Justice Sean Dunphy’s decision turns on the meaning of the word “accept.” To categorize Uber, Justice Dunphy had to analyze whether Uber “accepts calls in any manner for booking, arranging or providing ... transportation.” If it does, Uber is a limousine company subject to regulation; if it does not, Uber is clear for the time being. If this sounds Clintonian to you, you are right, but the law can be Clintonian at times. Unlike former U.S. president Bill Clinton, however, Justice Dunphy is not afraid to tell us what the meaning of “accepts” is, and “accepting” calls is apparently not something that Uber does. Uber, instead, is a conduit for messages between passengers and drivers; it plays the “merely passive, mechanical role of receiving and relaying electronic messages.”

And, ugh, I hate to say it but this seems kind of wrong to me. In analyzing the concept of “acceptance,” Justice Dunphy found that human “discretion” is the essence of the act of acceptance - acceptance implies judgment.

Uber’s story is that it is an intermediary - but it’s an intermediary that retains the right to cancel customer contracts and has cancelled customer accounts for bad behaviour or low ratings. This is an exercise of discretion - that the discretion is exercised by an algorithm programmed by a human, as opposed to a dispatcher behind a screen with a phone database, is irrelevant. Justice Dunphy’s analysis stops short: it takes Uber’s claim that it is merely a conduit at its face when, I think, a bit more analysis would reveal it to be exercising plenty of discretion, albeit in a very modern way. Judges are the inverse of economists: They can fill old bottles with new wine. It’s hard to be the one to tell the kids to get off the lawn, but in this case, I think the best reading of the law requires it.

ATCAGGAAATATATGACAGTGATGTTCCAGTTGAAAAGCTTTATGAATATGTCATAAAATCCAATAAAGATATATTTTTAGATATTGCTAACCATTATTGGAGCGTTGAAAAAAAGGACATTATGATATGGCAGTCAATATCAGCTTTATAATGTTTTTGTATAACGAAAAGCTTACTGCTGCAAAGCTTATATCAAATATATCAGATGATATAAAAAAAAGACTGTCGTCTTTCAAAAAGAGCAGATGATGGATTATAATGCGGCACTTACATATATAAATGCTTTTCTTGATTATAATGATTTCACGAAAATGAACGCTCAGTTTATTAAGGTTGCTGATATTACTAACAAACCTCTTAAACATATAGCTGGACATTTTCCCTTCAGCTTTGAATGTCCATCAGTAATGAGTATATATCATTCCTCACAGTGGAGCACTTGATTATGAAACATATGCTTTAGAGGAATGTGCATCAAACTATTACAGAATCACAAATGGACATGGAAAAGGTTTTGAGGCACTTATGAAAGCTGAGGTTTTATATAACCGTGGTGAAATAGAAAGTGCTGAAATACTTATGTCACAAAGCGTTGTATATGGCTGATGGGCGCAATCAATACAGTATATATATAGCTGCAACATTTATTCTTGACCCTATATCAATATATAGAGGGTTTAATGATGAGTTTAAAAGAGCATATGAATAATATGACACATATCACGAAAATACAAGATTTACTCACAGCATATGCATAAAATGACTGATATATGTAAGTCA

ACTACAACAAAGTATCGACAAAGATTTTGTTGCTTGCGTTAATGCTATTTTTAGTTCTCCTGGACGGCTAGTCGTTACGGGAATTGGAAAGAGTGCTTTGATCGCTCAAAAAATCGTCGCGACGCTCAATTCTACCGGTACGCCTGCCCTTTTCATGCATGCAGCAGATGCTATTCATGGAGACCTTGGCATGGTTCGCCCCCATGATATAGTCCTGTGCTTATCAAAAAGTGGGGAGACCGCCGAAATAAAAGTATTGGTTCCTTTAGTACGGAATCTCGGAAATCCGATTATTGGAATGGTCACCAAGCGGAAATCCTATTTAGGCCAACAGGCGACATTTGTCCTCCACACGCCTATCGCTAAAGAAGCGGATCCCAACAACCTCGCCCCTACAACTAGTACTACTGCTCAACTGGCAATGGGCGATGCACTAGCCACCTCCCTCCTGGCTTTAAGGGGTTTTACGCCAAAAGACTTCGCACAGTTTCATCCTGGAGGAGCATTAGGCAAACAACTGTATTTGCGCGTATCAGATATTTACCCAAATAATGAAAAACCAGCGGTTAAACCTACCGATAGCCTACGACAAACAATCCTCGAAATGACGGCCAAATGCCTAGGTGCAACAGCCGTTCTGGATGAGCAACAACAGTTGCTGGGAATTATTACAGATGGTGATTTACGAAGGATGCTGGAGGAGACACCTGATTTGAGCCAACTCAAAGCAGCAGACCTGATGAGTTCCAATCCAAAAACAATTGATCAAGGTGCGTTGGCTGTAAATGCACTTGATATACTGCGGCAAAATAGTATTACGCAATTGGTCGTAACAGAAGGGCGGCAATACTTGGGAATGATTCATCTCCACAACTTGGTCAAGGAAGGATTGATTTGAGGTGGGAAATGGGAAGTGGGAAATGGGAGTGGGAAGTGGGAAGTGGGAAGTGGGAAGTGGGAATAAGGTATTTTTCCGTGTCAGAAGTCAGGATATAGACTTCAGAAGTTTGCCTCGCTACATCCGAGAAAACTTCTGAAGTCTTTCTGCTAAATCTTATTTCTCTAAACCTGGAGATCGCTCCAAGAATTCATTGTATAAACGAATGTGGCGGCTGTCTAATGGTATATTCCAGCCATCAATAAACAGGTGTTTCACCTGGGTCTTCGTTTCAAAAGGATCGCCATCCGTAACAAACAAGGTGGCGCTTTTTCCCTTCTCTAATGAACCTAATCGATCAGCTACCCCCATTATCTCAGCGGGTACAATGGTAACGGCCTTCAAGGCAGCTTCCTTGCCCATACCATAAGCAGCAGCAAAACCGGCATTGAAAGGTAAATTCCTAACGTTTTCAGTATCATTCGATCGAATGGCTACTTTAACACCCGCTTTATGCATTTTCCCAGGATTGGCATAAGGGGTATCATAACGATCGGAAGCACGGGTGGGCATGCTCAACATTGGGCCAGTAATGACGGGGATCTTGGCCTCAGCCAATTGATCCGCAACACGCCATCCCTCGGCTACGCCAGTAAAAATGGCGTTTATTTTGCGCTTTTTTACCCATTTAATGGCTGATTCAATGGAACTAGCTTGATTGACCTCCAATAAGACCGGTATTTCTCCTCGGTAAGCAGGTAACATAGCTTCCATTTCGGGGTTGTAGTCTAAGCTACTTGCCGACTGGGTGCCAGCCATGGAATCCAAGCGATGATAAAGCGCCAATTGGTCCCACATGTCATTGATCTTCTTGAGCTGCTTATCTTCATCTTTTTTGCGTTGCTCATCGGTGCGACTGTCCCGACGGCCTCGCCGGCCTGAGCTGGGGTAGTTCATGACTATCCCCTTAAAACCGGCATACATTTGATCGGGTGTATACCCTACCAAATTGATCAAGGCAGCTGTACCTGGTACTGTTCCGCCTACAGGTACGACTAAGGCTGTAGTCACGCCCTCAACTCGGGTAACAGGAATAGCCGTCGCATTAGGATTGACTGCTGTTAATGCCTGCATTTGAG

That said, there is a good case for Justice Dunphy’s skepticism of old regulations as a matter of judicial policy. Justices should be reticent to enjoin the operation of novel businesses based on ambiguous old laws. The city, for its part, has continued to crack down on Uber drivers (if my pickup truck driver was one of the drivers fined this week, I hope he shook it off). But Justice Dunphy’s decision also puts pressure on the city to regulate - I find it implausible that Toronto would be scrambling to regulate Uber if the court has found in its favour. Airbnb, for example, despite offering to pay New York taxes, has had a devil of a time convincing New York regulators to change laws so that it fits into a tax-paying regulatory category.

The problem of regulating industries being changed by technology is not going to be solved by courts. As Justice Dunphy said, Toronto’s thousands of “consumer/voters ... do not wish to see the competition genie forced back into the bottle now that they have acquired a taste for it.” I do not know what genie tastes like, but Justice Dunphy’s sentiment that decades-old laws aren’t going to be sufficient to regulate new and changed industries is a good one.

And how should our laws deal with technical changes that undermine useful regulations but benefit consumers? Justice Dunphy has this one exactly right.

Such questions are, of course, the stuff of democracy.